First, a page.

“I have frankly lost count of the number of times the Scottish Government has been warned that the NHS, as it is currently run, is simply unsustainable. The care provided in our hospitals suffers from a chronic lack of coherent planning, substantial underfunding that forces impossible prioritisation decisions on front line clinicians, and undeliverable targets which seem to be driven by arbitrary lengths of time, rather than quality of care.

“At the heart of this, things have become progressively worse for those delivering care. They are being asked to work in services with neither enough staff, nor enough money. Yet they are constantly being harried to deliver care within unrealistic timescales, in the face of growing demand, and in fear of making mistakes for which they will be blamed – rather than the wider shortfalls of the system. The result is morale is pretty much rock bottom – in particular amongst senior doctors. The refrain ‘work smarter’ is threadbare in a system that struggles to provide basic services from one day to the next.

“For the future of our hospitals and the people who depend on them, this simply has to change. If it doesn’t, we can no longer expect hospitals to provide the kind of comprehensive care we have always relied on them for. It's a choice that Scotland has to make, because doing nothing is making a choice. The inertia of recent years is a choice: a choice for reduced services, a choice for demotivated and fewer staff, a choice for less. 

“But there is still the opportunity to do things differently and transform the system that we work in for the benefit of patients. I hope the document we published today, which is focussed on solutions, will be a positive contribution to the debate about the future of care in hospitals. The people of Scotland need to decide what they want from our health service and then we can get on with delivering it - but services cost money. Magical thinking that we can have everything and not pay for it has to stop.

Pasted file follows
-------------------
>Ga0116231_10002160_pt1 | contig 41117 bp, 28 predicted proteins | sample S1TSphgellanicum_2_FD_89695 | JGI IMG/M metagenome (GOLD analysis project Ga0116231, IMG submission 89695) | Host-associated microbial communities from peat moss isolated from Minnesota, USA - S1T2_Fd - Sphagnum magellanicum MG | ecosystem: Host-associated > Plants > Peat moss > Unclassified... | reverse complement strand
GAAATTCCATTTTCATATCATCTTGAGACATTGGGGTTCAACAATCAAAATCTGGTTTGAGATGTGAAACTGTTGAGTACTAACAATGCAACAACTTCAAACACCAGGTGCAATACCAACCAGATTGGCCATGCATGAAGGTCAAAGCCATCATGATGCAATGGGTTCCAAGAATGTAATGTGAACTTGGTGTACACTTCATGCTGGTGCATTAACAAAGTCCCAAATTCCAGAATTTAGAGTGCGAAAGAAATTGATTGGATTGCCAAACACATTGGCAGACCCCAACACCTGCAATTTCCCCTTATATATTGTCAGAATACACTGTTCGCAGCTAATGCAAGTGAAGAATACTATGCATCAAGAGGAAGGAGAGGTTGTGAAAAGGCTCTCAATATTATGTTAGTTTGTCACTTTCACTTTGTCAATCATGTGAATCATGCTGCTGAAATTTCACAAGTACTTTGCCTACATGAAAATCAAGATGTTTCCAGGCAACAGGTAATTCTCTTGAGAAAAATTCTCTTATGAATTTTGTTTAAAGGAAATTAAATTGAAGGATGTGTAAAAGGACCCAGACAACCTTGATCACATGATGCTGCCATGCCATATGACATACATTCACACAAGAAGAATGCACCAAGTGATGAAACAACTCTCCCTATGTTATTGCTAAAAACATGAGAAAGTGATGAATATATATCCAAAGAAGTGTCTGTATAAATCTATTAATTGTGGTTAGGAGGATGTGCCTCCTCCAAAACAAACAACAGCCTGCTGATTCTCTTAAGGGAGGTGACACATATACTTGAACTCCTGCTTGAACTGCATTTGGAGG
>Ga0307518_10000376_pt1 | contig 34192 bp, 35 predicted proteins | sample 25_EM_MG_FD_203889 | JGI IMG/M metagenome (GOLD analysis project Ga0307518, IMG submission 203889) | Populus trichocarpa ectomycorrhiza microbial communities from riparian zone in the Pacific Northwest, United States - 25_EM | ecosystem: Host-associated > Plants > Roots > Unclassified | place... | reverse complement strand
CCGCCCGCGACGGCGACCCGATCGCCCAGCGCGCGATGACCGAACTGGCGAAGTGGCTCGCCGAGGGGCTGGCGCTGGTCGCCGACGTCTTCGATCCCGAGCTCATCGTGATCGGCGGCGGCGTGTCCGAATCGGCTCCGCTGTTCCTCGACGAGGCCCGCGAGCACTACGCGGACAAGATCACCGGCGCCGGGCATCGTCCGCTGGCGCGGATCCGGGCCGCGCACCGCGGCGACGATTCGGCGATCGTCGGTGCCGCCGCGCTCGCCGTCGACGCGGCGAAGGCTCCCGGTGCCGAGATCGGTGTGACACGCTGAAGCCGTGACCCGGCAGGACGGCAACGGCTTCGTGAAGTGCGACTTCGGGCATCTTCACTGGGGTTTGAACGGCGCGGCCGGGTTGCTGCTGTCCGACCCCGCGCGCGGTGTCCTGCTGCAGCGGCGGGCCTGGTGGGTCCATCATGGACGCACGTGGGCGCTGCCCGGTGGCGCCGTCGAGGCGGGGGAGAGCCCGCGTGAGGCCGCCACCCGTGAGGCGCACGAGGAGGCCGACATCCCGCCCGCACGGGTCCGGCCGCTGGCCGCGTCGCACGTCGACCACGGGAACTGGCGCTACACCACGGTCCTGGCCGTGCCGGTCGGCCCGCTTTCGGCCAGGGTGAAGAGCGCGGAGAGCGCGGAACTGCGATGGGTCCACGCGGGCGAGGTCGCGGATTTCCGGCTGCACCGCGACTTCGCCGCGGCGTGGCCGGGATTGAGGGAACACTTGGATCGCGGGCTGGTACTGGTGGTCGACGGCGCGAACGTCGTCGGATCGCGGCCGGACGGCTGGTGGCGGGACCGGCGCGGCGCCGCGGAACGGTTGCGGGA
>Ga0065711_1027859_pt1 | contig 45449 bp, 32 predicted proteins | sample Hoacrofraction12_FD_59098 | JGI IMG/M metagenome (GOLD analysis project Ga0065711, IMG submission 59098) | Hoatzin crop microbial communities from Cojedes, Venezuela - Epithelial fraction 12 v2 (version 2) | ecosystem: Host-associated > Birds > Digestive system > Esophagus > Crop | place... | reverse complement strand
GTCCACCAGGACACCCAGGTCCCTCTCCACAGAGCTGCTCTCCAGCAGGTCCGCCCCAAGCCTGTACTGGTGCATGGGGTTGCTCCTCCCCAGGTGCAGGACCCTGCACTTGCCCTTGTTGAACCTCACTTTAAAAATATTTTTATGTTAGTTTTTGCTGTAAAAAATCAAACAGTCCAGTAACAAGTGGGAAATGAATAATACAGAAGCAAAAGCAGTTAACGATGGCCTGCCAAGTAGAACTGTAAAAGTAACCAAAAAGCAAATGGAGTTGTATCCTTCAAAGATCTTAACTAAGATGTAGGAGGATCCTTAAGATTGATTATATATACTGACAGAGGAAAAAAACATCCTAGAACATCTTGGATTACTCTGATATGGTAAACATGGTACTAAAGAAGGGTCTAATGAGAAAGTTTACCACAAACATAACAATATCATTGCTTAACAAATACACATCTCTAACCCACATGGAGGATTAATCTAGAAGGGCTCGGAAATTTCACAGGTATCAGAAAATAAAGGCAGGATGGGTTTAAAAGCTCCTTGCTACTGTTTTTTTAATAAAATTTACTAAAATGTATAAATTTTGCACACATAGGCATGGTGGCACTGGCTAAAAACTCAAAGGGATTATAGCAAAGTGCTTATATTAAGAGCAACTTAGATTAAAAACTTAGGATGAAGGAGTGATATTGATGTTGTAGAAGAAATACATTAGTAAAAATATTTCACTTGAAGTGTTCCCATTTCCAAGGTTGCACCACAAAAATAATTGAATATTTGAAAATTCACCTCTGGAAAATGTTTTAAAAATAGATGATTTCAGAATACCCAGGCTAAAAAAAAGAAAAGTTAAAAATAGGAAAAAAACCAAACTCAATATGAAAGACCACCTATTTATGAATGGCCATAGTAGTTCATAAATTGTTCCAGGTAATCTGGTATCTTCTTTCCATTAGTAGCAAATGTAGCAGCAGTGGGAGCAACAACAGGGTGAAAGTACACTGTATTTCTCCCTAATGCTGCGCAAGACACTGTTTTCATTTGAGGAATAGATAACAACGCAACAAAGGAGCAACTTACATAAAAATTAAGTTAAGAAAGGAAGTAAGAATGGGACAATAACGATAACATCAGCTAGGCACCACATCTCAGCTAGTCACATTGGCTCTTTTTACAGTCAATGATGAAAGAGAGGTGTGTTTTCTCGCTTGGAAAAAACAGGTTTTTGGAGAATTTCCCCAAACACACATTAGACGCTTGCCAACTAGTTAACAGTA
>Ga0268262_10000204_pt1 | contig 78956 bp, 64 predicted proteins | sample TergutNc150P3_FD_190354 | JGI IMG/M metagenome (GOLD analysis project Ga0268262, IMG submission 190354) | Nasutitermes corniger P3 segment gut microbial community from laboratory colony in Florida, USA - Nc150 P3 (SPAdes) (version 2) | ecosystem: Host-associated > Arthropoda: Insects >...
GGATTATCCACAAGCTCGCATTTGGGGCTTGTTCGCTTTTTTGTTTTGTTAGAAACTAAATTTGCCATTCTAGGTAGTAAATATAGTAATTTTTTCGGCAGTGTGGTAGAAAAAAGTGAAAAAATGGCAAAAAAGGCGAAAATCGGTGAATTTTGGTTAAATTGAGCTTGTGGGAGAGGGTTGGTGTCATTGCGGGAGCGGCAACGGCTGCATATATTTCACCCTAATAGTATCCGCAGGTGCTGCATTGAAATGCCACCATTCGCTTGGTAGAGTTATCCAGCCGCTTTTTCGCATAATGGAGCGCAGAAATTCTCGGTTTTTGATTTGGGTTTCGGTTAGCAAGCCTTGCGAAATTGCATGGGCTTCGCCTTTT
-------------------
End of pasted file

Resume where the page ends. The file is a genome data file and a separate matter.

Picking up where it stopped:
“As our proposals set out, we have to be honest that the starting point is a realistic discussion about funding. At the moment we don’t devote the same share of our country’s wealth to our health service – yet we expect to achieve the same, if not more than these similar systems. We need to address this and end many years of underfunding. The alternative is simply to accept the ongoing decline of the NHS, and that it won’t be able to offer the kind of comprehensive care we are so proud of for much longer.

“If we can fix the funding, we have then put forward a raft of proposals to secure a brighter future for the care provided in our hospitals. These range from a more mature approach to targets, better workforce planning, to truly looking after NHS staff and giving our front line consultants the authority as well as the responsibility to run services so we can concentrate on delivering the kind of care that the people of Scotland deserve.

“I remain convinced that this improved, sustainable service across our hospitals is what the people of Scotland, and the politicians who represent them, want. At the BMA we are committed to working with politicians of all parties to deliver a better future. We all owe it to our patients – both today and in the future – to strive to get this right.”


Tim Jays

Head of Public Affairs and Strategic Communications

BMA Scotland

(0131) 2473018/07768 005850